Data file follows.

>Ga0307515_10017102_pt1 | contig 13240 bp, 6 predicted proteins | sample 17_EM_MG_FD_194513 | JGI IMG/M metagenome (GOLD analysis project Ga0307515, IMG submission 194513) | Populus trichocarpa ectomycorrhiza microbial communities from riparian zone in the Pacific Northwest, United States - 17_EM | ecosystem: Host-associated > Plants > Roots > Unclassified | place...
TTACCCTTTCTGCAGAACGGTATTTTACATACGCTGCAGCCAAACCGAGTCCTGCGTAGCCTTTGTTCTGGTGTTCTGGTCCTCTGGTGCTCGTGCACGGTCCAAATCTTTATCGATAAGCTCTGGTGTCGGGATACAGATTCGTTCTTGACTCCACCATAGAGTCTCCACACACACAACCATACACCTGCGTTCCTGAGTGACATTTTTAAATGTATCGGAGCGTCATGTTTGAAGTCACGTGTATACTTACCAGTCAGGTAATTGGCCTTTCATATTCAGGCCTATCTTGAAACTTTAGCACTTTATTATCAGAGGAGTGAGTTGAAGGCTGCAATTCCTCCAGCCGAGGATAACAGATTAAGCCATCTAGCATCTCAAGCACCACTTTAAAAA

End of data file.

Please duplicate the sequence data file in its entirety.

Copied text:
>Ga0307515_10017102_pt1 | contig 13240 bp, 6 predicted proteins | sample 17_EM_MG_FD_194513 | JGI IMG/M metagenome (GOLD analysis project Ga0307515, IMG submission 194513) | Populus trichocarpa ectomycorrhiza microbial communities from riparian zone in the Pacific Northwest, United States - 17_EM | ecosystem: Host-associated > Plants > Roots > Unclassified | place...
TTACCCTTTCTGCAGAACGGTATTTTACATACGCTGCAGCCAAACCGAGTCCTGCGTAGCCTTTGTTCTGGTGTTCTGGTCCTCTGGTGCTCGTGCACGGTCCAAATCTTTATCGATAAGCTCTGGTGTCGGGATACAGATTCGTTCTTGACTCCACCATAGAGTCTCCACACACACAACCATACACCTGCGTTCCTGAGTGACATTTTTAAATGTATCGGAGCGTCATGTTTGAAGTCACGTGTATACTTACCAGTCAGGTAATTGGCCTTTCATATTCAGGCCTATCTTGAAACTTTAGCACTTTATTATCAGAGGAGTGAGTTGAAGGCTGCAATTCCTCCAGCCGAGGATAACAGATTAAGCCATCTAGCATCTCAAGCACCACTTTAAAAA